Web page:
You are considering using beacons for events, but it all seems a bit like a mystery to you?
Beacons can deliver huge benefits to exhibitors, attendees, and event marketers alike.
In fact, the term “beacon technology” flooded the events industry when Apple released their proximity sensing technology known as iBeacon back in 2013.
Since then, large events like CES and SXSW have been using beacon technology to deliver a smooth event experience – full of interactivity, engagement & event data.
Retail chains like Walmart, Apple & Co. are also jumping on the beacon bandwagon to increase customer retention and boost the overall shopping experience.
Sounds like beacons could be the answer to all your event marketing goals?
Not so quick, friend…
The term “iBeacon / Beacon” still leaves a big question mark for the majority of event professionals tasked to deliver amazing attendee experiences, collect useful event data, and increase Event ROI.
Planners are still concerned about privacy, implementation, the real benefits of beacon technology, costs & adoption rates and potential use cases.
Are you also concerned? Don’t be.
This guide, once and for all, clears up your questions around using beacons for events.
Let’s dive right in.
(Event) Marketers Love Beacons, But Why?
Event professionals can learn a lot from the retail industry about using technology to create amazing experiences.
Nisa, a popular convenience store group, attached Beacon technology to trolleys and bags to track its shoppers’ behaviour and journey around their stores.
The beacons on the shopping trolley work in conjunction with sensors attached to the ceiling of the store.
Cloud-based servers pick up on the data and Nisa could analyse overall time spent in the store as well as dwell time at particular product aisles.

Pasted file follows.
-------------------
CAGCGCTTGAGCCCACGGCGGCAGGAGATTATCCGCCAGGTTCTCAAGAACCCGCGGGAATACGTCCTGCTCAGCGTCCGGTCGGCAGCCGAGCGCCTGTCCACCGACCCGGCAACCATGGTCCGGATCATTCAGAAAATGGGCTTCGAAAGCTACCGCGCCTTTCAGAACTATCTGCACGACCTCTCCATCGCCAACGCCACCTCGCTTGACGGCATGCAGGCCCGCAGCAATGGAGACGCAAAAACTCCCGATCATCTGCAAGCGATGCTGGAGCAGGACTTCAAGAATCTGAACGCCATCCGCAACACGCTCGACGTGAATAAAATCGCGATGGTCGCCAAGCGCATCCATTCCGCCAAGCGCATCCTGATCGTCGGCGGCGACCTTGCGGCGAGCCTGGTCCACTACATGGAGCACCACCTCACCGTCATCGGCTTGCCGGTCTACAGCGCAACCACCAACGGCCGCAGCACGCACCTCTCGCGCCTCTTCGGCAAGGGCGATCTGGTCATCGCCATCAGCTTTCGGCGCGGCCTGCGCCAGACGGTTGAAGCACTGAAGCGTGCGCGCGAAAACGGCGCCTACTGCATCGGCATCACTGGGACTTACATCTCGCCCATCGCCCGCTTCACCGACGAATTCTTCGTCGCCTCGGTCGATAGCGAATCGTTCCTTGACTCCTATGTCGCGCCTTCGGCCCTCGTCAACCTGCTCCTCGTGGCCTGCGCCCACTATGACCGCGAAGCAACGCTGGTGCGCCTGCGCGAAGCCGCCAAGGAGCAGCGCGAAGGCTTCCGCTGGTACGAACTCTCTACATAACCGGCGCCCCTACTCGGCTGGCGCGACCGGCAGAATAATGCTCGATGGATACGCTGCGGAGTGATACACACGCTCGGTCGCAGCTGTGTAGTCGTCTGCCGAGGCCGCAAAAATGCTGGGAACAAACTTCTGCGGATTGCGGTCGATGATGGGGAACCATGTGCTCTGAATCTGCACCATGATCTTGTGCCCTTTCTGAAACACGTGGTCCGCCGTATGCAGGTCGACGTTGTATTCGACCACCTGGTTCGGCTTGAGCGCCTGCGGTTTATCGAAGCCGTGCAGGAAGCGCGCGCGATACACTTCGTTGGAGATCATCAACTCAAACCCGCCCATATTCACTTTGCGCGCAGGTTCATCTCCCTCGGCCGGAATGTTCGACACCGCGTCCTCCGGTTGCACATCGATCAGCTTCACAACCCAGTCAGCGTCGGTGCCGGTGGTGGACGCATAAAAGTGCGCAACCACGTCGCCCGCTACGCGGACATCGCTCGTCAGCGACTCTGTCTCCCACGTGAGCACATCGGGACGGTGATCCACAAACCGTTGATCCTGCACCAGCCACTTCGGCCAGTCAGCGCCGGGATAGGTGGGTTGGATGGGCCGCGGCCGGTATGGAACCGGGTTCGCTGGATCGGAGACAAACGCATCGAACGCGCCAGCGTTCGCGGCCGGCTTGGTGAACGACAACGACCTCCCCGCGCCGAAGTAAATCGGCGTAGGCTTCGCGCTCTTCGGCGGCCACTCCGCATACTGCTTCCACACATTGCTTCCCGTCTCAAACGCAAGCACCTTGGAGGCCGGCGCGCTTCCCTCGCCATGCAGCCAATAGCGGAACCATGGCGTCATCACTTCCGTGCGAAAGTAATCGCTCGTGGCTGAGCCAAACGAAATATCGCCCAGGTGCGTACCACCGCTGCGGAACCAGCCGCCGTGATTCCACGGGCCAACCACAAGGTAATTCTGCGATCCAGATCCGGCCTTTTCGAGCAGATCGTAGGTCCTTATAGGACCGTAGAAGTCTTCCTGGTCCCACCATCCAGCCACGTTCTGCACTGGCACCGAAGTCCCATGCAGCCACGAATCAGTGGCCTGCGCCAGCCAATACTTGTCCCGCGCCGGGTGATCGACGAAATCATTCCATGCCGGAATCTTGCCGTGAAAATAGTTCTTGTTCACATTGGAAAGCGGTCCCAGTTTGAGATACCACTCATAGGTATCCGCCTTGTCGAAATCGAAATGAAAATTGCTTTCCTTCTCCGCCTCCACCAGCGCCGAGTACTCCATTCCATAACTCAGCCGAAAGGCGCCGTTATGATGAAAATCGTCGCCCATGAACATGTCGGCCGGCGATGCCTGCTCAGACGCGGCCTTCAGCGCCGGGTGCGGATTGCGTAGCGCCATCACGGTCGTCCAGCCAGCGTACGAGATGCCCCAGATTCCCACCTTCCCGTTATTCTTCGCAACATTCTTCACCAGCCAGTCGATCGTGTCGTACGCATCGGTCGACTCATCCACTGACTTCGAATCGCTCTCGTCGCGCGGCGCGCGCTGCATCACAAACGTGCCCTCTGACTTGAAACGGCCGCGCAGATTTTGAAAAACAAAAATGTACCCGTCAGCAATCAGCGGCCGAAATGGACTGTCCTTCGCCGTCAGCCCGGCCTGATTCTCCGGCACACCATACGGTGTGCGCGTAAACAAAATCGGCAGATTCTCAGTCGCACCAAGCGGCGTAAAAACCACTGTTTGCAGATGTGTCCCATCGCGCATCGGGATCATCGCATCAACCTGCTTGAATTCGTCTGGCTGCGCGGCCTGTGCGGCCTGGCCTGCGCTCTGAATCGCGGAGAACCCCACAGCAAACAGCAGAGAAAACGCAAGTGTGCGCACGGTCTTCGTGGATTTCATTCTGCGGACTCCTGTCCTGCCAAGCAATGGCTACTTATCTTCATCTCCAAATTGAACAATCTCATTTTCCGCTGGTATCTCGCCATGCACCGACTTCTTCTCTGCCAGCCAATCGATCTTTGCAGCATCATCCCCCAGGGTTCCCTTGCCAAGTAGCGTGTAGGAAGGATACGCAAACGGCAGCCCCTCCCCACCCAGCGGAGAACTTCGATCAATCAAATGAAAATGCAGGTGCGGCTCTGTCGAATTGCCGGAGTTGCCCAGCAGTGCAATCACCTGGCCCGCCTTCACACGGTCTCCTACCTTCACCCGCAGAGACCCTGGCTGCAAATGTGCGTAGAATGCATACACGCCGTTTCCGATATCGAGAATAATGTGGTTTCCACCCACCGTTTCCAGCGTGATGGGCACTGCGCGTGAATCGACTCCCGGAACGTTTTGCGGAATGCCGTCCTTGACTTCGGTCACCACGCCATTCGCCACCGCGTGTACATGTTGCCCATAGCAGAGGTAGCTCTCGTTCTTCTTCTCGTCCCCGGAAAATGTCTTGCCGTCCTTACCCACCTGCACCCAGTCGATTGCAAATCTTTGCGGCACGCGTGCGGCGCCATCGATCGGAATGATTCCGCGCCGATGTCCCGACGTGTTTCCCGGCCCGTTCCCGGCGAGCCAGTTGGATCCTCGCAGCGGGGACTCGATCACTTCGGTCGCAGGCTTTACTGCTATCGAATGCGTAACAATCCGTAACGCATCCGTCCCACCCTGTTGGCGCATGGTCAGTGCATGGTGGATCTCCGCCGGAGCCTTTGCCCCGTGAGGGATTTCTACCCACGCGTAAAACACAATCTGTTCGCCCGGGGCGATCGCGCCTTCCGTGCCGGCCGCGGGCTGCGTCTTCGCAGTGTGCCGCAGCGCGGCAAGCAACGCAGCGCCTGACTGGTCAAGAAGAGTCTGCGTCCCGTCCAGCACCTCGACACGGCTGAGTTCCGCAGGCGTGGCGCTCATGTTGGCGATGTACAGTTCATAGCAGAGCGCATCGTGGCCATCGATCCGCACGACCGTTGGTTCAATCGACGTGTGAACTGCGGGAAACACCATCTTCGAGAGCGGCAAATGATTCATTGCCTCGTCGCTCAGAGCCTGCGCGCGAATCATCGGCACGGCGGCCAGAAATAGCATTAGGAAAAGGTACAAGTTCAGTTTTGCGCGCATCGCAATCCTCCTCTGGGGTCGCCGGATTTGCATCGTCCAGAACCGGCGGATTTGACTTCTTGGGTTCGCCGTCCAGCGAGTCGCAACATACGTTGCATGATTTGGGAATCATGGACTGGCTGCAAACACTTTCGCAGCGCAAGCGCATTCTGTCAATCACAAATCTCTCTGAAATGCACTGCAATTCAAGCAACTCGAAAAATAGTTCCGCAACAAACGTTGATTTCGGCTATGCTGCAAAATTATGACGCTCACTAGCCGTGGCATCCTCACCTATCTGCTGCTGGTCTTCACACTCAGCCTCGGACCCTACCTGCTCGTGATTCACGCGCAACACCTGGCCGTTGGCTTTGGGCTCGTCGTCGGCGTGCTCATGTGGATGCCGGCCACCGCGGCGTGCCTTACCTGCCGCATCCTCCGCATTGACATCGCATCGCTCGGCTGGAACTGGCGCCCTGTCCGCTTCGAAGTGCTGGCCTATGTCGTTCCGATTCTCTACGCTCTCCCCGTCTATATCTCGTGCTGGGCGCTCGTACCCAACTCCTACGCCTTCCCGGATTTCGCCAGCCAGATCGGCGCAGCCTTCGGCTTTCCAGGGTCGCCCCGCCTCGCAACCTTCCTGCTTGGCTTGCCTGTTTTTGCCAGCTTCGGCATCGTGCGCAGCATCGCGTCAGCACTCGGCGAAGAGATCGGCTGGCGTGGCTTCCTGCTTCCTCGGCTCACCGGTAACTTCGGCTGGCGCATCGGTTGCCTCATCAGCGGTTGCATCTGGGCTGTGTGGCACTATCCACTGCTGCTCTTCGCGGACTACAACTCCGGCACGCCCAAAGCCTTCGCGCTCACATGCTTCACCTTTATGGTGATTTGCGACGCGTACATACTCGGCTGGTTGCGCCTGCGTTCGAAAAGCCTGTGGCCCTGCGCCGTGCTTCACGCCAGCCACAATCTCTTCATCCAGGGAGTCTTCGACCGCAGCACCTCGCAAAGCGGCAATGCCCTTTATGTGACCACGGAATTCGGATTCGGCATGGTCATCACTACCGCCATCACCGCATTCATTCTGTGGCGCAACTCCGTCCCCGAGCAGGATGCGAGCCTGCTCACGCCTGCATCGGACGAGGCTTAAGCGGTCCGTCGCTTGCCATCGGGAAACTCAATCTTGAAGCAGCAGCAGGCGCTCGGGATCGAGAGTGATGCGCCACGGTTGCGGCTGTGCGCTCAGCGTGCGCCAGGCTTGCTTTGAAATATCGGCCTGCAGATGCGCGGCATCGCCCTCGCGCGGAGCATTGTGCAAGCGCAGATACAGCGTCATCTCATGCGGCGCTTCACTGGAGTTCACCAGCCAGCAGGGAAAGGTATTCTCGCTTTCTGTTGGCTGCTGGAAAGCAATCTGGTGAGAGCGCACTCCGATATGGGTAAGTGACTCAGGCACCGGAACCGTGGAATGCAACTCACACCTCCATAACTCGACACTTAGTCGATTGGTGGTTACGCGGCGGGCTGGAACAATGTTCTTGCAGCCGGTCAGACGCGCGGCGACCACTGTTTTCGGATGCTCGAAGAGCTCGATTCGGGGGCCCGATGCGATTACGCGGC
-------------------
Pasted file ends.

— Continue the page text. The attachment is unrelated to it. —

Retail and events have one thing in common: The customer/attendee experience is key.
So, event marketers are using iBeacon technology for indoor navigation/wayfinding, networking, to simplify the on-site check-in or to collect insightful event data.
The Consumer Electronics Show (CES) ‘invented’ other use cases and used iBeacon technology for their fun and engaging scavenger hunt.
What do beacons have to do with it?
In simple words, beacons connect the physical world to the digital and that allows marketers to better understand their audiences.
Can You Tell Me What A Beacon Is?
Beacons = Hardware.
There are three main types of beacons out there, iBeacon, Eddystone & AltBeacons.
People often use the terms iBeacon and Beacon interchangeably.
They are essentially doing the same thing, but there are also some differences.
If you want to learn more about the differences, our friends over at Pulsate have created a more in-depth Beacon comparison video.
iBeacon is Apple’s implementation of Bluetooth Low Energy (BLE).
It’s supported from iOS7 (iPhone 4s and newer), but Android devices (4.3 and upwards) can also work with those signals.
Okay, you already know Bluetooth and use it in everyday life, right?
Maybe you use wireless headphones, maybe you use it to connect your phone to your speakers at home to listen to your favourite music.
While Bluetooth can handle a lot of data, costs a lot and consumes battery life quickly, Bluetooth Low Energy doesn’t require large amounts of data.
Therefore, the technology can run on battery power for years at cheaper costs.
OK. So How Do Beacons For Events Actually Work?
In a nutshell, beacons are small Bluetooth radio transmitters.
It’s like a lighthouse: it constantly transmits a single signal that devices can pick up.
Instead of sending visible light though, beacons broadcast a very short-range radio signal that’s made up of a unique identifier.
A Bluetooth enabled device like a smartphone or tablet can “see” the beacon once it’s in proximity, much like sailboats looking for a lighthouse to know where they are.
iBeacon work one-way, e.g. they send out a signal, but are unaware of themselves or any other devices around them. They are sending small amounts of data and saying “Hey, I’m here, see me, take action if you want.”
In general, beacon technologies come in two forms, installed and wearable.
Let’s look at those differences.
Wearable Beacons For Events vs. Installed Beacons
Wearable beacons are small proximity beacons that you can either attach to your attendees’ lanyards or badge.
They have tiny built-in antennas and broadcast Bluetooth LE signals just like installed beacons do.